Implicit knowledge and behaviours are identified and externalised - that is, placed into a format where they can be discussed, interrogated and agreed upon. A shared understanding is created which allows for the identification and targeting of agreed-upon opportunity areas.
How we applied this in practice:
We conducted a deep dive into social prescribing to comprehensively understand the processes, services and touchpoints involved. To do this, we worked with our stakeholders to get them to ‘map out’ their services within social prescribing. We then refined each of their individual services into a larger ‘map’ or what’s known as a service blueprint, which gave us a deep understanding (and consensus) on the stages of social prescribing. From there, we detailed key activities and challenges at each stage.
Quickly, the complexity of the social prescribing process, including the numerous actors involved, became evident. Yet having all the information in one place, and agreed upon, made it comprehensible and actionable. This activity also gave everyone a greater understanding of the wider social prescribing landscape.
Define is about digging into the particular challenges or opportunities that have been identified in the Understand phase and asking why they are happening. It further identifies a broad vision for improving these areas.
What are the highest priority problem(s) to be addressed?
What are the constraints and feasibility in terms of addressing the problems?
Define allows an organisation to collectively decide on what the most important areas to target are, based on a robust understanding of users, their behaviours and organisational needs.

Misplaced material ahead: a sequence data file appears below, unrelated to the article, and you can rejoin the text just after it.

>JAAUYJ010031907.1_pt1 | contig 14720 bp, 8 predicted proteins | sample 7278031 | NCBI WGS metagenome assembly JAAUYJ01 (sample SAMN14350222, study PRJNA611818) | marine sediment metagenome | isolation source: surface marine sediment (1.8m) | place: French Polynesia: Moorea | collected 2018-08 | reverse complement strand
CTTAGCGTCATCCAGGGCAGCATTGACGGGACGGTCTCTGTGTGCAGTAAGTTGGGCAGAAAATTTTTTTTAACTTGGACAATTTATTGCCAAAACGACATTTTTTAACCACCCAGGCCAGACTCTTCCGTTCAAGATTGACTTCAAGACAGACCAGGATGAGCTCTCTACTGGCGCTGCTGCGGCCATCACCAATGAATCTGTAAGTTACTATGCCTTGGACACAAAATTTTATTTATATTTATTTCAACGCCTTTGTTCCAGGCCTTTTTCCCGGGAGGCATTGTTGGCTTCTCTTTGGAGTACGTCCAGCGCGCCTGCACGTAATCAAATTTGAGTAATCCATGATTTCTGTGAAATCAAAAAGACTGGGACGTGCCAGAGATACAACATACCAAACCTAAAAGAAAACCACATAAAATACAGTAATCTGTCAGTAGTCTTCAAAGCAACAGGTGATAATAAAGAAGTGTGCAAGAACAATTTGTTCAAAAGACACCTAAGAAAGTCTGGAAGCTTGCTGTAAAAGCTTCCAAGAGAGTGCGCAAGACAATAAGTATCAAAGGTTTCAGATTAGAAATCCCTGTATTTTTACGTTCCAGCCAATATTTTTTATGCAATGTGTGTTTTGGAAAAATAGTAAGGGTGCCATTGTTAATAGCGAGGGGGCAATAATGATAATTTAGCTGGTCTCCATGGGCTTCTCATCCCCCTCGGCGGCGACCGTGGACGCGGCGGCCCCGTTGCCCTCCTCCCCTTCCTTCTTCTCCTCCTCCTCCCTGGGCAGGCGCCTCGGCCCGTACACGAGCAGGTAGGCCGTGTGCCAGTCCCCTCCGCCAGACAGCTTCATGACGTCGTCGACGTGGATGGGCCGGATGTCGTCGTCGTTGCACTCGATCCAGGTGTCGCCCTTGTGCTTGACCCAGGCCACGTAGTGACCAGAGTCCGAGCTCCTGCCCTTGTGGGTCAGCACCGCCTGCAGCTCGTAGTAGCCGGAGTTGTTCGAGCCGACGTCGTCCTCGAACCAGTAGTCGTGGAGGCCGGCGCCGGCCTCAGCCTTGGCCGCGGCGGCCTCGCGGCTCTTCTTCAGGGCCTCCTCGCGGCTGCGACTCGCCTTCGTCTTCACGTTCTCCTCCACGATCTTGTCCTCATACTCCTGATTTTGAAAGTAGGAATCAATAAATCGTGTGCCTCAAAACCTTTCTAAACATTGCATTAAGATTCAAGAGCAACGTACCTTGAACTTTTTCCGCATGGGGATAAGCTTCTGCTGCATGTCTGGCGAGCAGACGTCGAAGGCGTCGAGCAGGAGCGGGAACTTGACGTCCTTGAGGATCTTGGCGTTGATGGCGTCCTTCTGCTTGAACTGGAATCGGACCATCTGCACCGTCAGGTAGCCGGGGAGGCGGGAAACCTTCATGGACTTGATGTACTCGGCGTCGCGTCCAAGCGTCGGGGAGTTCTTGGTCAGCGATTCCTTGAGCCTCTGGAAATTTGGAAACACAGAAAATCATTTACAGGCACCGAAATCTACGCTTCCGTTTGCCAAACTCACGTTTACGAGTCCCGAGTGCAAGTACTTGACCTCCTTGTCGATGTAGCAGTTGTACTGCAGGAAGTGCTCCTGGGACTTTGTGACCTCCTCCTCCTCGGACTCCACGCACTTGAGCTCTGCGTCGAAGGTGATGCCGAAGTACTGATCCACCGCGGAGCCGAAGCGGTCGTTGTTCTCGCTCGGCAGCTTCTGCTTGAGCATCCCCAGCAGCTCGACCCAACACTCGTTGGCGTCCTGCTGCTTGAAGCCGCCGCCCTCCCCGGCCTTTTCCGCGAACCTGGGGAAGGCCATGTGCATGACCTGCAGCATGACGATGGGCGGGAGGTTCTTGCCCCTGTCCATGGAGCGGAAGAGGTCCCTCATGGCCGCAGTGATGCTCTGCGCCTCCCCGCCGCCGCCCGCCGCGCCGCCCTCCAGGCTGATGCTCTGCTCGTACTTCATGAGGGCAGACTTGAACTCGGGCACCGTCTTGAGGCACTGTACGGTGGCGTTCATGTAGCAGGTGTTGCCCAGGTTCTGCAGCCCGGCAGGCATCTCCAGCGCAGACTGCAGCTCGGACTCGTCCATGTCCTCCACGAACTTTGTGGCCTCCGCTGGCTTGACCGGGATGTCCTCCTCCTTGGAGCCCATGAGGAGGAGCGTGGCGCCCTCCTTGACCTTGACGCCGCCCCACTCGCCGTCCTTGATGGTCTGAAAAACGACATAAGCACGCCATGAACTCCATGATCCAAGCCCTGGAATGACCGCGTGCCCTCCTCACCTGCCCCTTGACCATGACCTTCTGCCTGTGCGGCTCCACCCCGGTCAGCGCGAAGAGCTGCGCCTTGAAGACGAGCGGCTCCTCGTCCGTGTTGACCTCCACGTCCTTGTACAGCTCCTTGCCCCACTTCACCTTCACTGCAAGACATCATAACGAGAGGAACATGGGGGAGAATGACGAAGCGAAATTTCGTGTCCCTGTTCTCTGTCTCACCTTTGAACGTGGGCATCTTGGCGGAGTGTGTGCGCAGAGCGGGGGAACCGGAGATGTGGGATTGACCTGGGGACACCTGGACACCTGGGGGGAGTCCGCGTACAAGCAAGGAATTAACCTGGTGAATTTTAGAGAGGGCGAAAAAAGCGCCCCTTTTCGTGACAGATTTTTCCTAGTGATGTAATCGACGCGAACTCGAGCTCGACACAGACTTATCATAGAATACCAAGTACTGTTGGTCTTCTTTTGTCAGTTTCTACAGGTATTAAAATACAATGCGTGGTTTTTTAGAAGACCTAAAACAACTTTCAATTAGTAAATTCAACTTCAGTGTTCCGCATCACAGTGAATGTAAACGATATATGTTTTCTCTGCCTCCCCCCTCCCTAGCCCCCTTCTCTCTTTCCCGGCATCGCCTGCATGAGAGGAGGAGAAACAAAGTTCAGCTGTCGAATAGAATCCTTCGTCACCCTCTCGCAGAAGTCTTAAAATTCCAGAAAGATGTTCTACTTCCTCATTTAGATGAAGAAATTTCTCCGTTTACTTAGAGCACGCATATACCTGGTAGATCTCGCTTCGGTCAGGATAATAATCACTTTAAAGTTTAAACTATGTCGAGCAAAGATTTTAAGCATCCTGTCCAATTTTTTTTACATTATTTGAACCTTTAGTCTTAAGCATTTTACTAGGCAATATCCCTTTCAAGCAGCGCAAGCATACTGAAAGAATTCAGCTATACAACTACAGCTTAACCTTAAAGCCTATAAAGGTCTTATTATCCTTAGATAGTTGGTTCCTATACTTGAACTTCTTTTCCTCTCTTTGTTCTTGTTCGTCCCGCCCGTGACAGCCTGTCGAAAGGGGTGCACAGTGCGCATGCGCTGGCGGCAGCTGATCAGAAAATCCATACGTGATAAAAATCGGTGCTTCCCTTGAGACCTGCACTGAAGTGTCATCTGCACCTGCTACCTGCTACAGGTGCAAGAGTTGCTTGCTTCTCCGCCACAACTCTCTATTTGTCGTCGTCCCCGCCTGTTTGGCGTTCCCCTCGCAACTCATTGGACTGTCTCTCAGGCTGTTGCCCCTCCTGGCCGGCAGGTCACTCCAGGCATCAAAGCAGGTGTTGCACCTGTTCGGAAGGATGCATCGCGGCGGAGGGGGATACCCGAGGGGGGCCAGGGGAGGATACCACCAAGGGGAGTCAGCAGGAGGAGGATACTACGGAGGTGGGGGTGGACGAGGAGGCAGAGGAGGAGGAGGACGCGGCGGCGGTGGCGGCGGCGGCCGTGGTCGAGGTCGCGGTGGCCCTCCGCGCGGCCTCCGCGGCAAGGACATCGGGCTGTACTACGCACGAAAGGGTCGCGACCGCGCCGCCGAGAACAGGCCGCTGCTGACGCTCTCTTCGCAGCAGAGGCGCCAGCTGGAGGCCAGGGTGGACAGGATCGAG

How we applied this in practice:
We generated (and agreed upon) a broad understanding of what social prescribing, but needed to hone in on the key challenges to tackle. There was so much to explore and we couldn’t address everything!
We grouped the challenges into larger ‘pain point opportunity areas’. We did this because several challenges were similar and could potentially be addressed with similar solutions. We voted on the pain point opportunity areas that we felt were the highest priority and that were feasible to address.
Using the insights from the sector, and through our primary research, we agreed one priority area was a lack of confidence for link workers. Link workers typically rely on the same information sources and the same service recommendations. In addition, we found that ensuring beneficiaries, volunteers and social prescribers were well supported and had access to case studies was a vital area to tackle.
Ideate is about focussing on what might effectively address the targeted areas identified in Define. Innovation techniques are used to collaboratively come up with multiple ideas in group settings. The collectively agreed best ideas are taken to the next stage.
What will effectively address the identified priority challenges?
How can we turn ideas into actual designs?
Ideate is the creative part of Human-Centred Discovery - it enables ideas to be created based on the focus area set during the Define stage. It allows an opportunity to brainstorm different ways to reach the goal, so new and creative ways can be imagined.
How we applied this in practice:
Once we had identified priority pain point opportunity areas we need to work on how we could address them. We ran a number of ideation workshops which would generate creative ideas. We provided stakeholders with ‘lego-like’ building blocks that allowed them to play with potential solutions. From there we voted on the proposed solutions to understand which were potentially most effective and feasible. We then took the highest-ranked ideas away and designed them into user flows and high-fidelity prototypes.
We created four variant prototypes that demonstrated different aspects of the solution and examples of these are included below:
- One was quite simple, for example, and acted as a directory